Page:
The damned and the vain…
I have to admire F.Scott Fitzgerald for a couple of things:
1) For being able to write a book where every character is despicable
2) for shining the spotlight on the very class from which he is from, showing them as nothing more than frivolous and soulless
3) For pointing out that when youth is fading, money is little consolation
Ordinarily I wouldn’t have picked ‘the beautiful and the damned’ off the shelf. Sure the heading is interesting but one quick skim of the blurb is enough to put me off.
It goes: a pretty rich girl partners up with a rich man. By rich, meaning he’s never had to work a day in his life and doesn’t intend to. He plans to be a man of leisure. Partying and decadence are their daily routine until the money starts to dry up and their marriage crumbles along with their youth.
It’s interesting watching their lives implode but what is disturbing is in all this turmoil not a single redeemable feature comes to the fore.
They drown in self-pity, vanity, shallowness and weakness.
They weren’t built to survive hard times only the good times.
While it’s set in the 20’s I can’t help but think how it’s still relevant today. How many young people who get married, often do so with the intention of enjoying the good times but when the tough or bad times arrive they cut and run.
They might not be rich, but somehow they still have the weakness in character and the vanity to go along with it.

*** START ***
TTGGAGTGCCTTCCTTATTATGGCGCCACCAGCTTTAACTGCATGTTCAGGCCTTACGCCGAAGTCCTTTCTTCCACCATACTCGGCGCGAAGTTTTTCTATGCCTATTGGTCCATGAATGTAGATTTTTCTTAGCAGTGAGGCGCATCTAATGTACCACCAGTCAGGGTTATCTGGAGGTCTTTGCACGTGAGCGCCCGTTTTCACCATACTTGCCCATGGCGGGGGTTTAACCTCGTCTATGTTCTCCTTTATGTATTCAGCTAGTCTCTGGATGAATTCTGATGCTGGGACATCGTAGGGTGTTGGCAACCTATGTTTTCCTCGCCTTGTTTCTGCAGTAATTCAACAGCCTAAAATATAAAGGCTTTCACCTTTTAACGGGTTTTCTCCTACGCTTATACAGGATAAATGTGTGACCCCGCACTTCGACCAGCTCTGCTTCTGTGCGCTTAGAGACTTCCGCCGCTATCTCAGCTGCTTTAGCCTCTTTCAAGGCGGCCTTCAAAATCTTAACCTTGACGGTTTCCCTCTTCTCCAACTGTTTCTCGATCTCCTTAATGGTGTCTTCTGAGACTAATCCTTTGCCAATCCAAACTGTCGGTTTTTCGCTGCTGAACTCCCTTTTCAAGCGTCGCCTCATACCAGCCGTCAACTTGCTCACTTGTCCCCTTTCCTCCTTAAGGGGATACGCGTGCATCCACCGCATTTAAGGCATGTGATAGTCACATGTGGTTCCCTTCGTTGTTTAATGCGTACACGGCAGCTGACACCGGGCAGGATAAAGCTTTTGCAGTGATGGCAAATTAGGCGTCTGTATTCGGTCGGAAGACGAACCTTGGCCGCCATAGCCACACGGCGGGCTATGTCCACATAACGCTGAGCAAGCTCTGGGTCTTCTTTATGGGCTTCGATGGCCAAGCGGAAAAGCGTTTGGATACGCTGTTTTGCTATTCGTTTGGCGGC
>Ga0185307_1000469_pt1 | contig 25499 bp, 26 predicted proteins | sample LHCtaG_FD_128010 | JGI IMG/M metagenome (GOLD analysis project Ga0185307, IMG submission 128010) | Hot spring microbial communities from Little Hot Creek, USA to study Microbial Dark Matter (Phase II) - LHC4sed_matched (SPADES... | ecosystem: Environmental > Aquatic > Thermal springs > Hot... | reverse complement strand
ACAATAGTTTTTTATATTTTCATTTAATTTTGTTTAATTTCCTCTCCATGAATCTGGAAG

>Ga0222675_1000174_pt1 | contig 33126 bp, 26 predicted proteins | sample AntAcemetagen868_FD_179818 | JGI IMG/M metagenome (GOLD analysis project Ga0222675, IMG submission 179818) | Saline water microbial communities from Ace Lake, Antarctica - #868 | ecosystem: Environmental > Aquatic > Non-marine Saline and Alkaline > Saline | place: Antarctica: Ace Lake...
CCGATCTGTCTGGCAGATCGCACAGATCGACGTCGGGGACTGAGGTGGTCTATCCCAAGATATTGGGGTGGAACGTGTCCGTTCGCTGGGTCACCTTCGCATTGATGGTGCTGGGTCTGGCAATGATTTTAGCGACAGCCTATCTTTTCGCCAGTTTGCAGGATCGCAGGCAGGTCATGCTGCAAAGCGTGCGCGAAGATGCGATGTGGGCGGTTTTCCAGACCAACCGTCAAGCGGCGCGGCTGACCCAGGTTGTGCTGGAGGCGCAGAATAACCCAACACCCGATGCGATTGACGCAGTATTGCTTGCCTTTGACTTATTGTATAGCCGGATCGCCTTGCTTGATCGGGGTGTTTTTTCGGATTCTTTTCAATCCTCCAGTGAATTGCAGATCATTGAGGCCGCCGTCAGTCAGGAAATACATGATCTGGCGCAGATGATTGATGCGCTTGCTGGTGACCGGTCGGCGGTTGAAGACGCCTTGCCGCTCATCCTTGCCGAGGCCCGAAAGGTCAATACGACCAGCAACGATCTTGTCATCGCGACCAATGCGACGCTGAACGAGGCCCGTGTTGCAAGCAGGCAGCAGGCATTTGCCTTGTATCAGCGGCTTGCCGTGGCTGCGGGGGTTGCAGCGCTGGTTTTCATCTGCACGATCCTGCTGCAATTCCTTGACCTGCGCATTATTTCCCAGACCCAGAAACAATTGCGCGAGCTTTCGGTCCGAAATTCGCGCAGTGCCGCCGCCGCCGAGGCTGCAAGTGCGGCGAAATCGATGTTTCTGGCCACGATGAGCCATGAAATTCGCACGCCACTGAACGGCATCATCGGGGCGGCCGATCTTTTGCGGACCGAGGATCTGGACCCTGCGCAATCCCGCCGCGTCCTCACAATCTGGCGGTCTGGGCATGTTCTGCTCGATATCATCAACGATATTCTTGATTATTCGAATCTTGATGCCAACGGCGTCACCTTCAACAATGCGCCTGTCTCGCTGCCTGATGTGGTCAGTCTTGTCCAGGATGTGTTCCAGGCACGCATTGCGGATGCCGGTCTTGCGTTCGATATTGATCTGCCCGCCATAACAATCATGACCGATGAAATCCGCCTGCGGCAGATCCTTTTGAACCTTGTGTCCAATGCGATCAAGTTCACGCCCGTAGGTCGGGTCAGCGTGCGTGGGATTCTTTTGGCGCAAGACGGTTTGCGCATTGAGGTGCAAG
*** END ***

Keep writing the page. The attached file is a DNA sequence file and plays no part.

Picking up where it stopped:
There is one point in the book where the vain, silly stupid wife, Gloria, drives herself mad with her obsession with her looks –
“there was nothing she had said she wanted except to be young and beautiful for a long time and to have money”. Pg 244
” oh my pretty face, I don’t want to live without my pretty face! Oh what’s happened?”. Pg 354
Her obsession with beauty is enough to make you feel ill, but times haven’t changed much have they?
Perhaps the biggest coupe de grace is that both Gloria and Anthony nearly drive themselves mad in the battle for his $10million inheritance, but it’s only when he actually wins that Anthony goes clinically insane.
An ironic touch by Fitzgerald. If there is one thing he is good at, it is in peeling back the layers or lack of in characters and showing what they are really made of.
In this case they are made of nothing more than flour and egg, dashed away when the rains arrive.
When u read a book like this it makes u look at your own life to take your own measure. And I’m pleased to say the only egg and flour you’ll find on me is if I’ve been baking
Next one – slaughterhouse five by Kurt Vonnegut